In a security advisory, Cisco has informed users that a vulnerability in the Universal Plug-and-Play (UPnP) service of Cisco Small Business RV110W, RV130, RV130W, and RV215W routers could allow an unauthenticated, remote attacker to execute arbitrary code or cause an affected device to restart unexpectedly, resulting in a denial of service (DoS) condition.
Normally we’d say “patch now”, but you can’t, and you’ll never be able to because a patch isn’t coming.
Publicly disclosed computer security flaws are listed in the Common Vulnerabilities and Exposures (CVE) database. Its goal is to make it easier to share data across separate vulnerability capabilities (tools, databases, and services). This vulnerability is listed under CVE-2021-34730. As a result of improper validation of incoming UPnP traffic an attacker could exploit this vulnerability by sending a crafted UPnP request to an affected device.
A successful exploit could allow the attacker to execute arbitrary code as the root user on the underlying operating system, or cause the device to reload, resulting in a DoS condition. “Executing arbitrary code as the root user” is tantamount to “do whatever they like”, which is bad. A CVSS score of 9.8 out of 10 bad. (CVSS can help security teams and developers prioritize threats and allocate resources effectively.)
Universal Plug and Play (UPnP) is a set of networking protocols that permit networked devices, like routers, to seamlessly discover each other’s presence on a network and establish functional network services.
From that description alone it should be clear that, from a security point of view, this protocol has no place on an Internet-facing device. Once you have set up your connections to the internal devices there is nor reason to leave UPnP enabled. There are plenty of reasons to disable it.
A lot of the problems associated with UPnP-based threats can be linked back to security issues during implementation. Router manufacturers historically have not been very good at securing their UPnP implementations, which often leads to the router not checking input properly. Which is exactly what happened here. Again.
And then there are vulnerabilities in UPnP itself. The most famous one probably is CallStranger, which was caused by the Callback header value in UPnP’s SUBSCRIBE function that can be controlled by an attacker and enables a vulnerability which affected millions of Internet-facing devices.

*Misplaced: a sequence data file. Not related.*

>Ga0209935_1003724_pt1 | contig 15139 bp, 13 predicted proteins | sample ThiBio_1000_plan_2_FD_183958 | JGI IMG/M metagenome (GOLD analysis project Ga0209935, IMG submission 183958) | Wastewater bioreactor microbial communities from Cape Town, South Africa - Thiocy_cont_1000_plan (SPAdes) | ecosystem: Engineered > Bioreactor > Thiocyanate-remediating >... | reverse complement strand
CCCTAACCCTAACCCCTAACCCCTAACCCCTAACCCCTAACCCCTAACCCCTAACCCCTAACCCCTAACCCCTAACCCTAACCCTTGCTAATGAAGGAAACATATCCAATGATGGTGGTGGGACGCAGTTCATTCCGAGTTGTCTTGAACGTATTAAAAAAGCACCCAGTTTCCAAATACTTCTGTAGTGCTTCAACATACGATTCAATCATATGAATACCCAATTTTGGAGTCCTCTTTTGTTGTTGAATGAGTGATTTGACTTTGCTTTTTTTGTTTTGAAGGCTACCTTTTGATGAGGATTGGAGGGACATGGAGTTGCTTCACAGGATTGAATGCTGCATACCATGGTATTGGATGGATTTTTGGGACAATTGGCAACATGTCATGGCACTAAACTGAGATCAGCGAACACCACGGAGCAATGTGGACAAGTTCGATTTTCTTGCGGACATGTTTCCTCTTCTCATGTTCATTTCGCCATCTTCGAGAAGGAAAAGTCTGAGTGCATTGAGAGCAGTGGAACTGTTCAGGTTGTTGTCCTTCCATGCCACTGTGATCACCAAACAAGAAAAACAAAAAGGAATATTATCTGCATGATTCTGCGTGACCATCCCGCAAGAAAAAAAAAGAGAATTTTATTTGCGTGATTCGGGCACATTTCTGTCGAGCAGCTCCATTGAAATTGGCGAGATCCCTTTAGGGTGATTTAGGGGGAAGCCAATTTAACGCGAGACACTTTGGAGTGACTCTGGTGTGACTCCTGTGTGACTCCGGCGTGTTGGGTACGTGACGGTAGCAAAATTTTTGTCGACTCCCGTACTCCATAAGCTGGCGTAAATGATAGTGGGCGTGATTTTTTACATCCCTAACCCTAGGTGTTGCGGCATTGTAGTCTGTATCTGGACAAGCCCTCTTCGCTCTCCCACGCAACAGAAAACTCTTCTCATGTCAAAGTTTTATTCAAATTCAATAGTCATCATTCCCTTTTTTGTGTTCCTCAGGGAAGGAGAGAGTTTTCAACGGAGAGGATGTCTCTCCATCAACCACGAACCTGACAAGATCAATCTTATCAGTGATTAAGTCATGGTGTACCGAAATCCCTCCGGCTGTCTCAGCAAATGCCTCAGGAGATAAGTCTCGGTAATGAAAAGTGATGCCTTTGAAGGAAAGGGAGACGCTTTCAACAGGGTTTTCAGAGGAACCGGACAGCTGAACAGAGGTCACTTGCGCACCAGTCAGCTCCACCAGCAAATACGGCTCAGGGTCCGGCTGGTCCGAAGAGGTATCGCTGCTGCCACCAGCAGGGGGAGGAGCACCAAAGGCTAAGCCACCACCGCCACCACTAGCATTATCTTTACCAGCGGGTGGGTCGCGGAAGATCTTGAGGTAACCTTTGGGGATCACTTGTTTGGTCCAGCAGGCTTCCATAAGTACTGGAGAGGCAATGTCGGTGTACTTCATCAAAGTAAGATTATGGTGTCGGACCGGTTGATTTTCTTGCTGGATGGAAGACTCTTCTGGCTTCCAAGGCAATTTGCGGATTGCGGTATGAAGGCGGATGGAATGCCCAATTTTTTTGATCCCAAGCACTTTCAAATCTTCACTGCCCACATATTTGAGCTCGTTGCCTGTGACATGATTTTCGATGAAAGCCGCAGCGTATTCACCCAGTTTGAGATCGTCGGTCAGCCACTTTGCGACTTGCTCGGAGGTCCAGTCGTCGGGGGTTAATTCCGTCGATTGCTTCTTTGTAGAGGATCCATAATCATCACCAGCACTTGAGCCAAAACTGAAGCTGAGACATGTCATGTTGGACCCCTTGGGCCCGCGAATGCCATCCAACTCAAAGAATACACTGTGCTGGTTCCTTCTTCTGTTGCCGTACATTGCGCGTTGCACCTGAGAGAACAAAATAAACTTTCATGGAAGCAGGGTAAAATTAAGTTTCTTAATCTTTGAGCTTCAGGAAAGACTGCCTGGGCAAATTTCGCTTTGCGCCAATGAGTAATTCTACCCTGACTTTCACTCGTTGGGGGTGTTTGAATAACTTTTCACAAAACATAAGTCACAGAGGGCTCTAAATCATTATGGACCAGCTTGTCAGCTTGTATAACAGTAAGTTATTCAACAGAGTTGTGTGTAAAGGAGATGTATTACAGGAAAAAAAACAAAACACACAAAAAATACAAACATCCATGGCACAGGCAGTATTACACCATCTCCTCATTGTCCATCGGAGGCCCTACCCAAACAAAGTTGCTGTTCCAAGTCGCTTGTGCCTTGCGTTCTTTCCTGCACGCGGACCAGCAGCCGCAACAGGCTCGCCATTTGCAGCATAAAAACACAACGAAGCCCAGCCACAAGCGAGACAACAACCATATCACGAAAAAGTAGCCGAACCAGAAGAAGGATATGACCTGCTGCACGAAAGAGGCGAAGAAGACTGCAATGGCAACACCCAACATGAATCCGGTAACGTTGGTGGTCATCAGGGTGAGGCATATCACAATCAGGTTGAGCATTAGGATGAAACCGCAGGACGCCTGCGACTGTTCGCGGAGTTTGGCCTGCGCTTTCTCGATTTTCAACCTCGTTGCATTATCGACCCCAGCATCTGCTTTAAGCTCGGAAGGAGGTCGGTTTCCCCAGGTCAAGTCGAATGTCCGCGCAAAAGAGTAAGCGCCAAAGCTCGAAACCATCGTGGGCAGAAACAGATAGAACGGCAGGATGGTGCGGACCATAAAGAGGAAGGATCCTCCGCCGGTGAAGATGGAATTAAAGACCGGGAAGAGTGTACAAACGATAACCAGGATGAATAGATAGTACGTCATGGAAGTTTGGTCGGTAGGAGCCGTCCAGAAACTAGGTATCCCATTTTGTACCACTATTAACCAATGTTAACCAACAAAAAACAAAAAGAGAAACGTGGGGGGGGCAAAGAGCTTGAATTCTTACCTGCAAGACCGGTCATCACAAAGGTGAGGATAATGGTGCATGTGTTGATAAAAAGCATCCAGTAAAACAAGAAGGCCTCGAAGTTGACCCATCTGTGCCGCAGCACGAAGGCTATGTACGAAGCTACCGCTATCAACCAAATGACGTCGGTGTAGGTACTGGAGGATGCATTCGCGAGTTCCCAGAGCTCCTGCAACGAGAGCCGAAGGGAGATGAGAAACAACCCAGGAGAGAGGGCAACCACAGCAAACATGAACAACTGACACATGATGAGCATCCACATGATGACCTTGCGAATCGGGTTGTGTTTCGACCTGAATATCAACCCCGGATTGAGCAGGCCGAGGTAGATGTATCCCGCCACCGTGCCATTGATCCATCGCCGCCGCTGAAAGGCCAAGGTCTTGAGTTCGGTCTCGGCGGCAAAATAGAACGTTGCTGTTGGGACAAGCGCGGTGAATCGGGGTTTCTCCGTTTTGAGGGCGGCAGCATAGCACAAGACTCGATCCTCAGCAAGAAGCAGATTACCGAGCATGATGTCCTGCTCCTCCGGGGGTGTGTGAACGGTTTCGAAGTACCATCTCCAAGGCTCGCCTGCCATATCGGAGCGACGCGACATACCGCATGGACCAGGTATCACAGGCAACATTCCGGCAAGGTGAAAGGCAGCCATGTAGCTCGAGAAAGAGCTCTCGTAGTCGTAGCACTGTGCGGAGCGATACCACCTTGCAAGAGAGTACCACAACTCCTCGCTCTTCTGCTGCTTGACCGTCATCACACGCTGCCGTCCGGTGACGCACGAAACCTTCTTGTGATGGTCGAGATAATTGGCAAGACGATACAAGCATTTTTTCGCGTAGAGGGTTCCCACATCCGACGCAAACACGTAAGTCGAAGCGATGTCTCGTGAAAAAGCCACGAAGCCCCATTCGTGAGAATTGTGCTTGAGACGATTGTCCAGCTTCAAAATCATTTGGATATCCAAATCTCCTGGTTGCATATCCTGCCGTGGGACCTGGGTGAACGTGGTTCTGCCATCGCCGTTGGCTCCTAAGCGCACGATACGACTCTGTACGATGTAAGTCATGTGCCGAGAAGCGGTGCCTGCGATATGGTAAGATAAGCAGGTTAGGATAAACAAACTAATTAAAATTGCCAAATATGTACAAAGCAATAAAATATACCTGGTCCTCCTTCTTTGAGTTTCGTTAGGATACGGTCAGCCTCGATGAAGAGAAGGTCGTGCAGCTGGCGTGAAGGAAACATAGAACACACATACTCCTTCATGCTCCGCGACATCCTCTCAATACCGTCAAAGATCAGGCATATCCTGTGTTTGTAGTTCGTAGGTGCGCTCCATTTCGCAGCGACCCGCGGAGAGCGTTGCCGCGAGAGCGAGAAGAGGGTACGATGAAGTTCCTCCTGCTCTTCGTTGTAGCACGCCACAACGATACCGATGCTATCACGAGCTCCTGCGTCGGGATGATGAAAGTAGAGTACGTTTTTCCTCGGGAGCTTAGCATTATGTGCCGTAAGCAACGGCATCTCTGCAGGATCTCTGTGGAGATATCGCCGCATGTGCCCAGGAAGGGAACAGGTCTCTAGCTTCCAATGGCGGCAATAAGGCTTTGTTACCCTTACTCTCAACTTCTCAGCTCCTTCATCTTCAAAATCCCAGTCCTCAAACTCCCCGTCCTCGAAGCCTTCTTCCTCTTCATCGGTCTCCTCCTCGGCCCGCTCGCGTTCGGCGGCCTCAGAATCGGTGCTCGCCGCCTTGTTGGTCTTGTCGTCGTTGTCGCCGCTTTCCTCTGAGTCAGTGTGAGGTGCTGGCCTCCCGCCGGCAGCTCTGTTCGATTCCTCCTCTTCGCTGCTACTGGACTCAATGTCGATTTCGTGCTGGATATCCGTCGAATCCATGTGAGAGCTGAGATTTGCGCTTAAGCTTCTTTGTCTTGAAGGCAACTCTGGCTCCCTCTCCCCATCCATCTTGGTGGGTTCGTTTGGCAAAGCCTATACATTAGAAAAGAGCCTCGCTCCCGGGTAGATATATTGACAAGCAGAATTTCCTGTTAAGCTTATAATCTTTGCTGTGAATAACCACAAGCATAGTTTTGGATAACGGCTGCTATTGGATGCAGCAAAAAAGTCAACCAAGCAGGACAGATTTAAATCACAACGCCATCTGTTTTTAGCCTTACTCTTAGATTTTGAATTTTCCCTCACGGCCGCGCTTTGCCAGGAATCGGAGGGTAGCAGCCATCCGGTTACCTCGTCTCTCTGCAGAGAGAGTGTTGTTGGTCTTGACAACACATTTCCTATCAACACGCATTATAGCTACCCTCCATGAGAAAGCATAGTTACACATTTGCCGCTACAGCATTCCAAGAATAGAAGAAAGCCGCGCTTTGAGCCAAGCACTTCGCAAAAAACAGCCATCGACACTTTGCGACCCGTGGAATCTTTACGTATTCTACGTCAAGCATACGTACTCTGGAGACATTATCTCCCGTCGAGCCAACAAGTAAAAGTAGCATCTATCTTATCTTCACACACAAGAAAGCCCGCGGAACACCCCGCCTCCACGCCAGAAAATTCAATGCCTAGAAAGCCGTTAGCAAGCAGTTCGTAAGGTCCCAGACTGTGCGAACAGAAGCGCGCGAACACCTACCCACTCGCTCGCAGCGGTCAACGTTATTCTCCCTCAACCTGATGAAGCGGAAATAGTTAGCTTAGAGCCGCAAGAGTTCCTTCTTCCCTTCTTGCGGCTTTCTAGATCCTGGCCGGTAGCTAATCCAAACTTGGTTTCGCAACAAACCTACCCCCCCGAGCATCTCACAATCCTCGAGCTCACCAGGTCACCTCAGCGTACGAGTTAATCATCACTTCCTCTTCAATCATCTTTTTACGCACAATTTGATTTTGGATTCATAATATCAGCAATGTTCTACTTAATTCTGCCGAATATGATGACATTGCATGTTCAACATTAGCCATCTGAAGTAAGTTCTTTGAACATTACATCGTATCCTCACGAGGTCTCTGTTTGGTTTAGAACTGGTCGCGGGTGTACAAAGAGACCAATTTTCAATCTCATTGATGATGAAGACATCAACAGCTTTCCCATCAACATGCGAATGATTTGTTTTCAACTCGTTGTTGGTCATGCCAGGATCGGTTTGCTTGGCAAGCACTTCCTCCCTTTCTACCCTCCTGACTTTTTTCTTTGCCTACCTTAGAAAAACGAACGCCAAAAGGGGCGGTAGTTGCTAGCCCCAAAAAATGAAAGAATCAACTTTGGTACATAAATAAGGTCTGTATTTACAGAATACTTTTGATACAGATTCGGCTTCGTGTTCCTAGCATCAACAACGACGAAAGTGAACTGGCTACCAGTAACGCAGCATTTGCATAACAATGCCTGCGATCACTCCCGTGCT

That particular vulnerability should have been patched by most vendors by now by the way. But CVE-2021-34730 won’t be, here’s why…
The affected routers have entered the end-of-life process and so Cisco has not released software updates to fix the problem. According to the security advisory, it seems they have no plans to do so either:
“Cisco has not released and will not release software updates to address the vulnerability described in this advisory.” Cisco also says it is not aware of any malicious use of the vulnerability.
Since there are no workarounds that address this vulnerability, the only choice that administrators have is to disable the affected feature (UPnP). Or buy a new router. Since the routers won’t receive any updates for issues in future either, we suggest you do both: Disable UPnP now, and buy a new router soon.
For owners of the affected routers it is particularly important to check that UPnP is disabled both on the WAN and the LAN interface. The WAN interface is set to off by default but that doesn’t mean it hasn’t been changed since. The LAN interface is set to on by default and needs to be turned off. Cisco advises that to disable UPnP on the LAN interface of a device, you do the following:
- Open the web-based management interface and choose Basic Settings > UPnP.
- Check the Disable check box.
It is important to disable UPnP on both interfaces because that is the only way to eliminate the vulnerability.
Stay safe, everyone!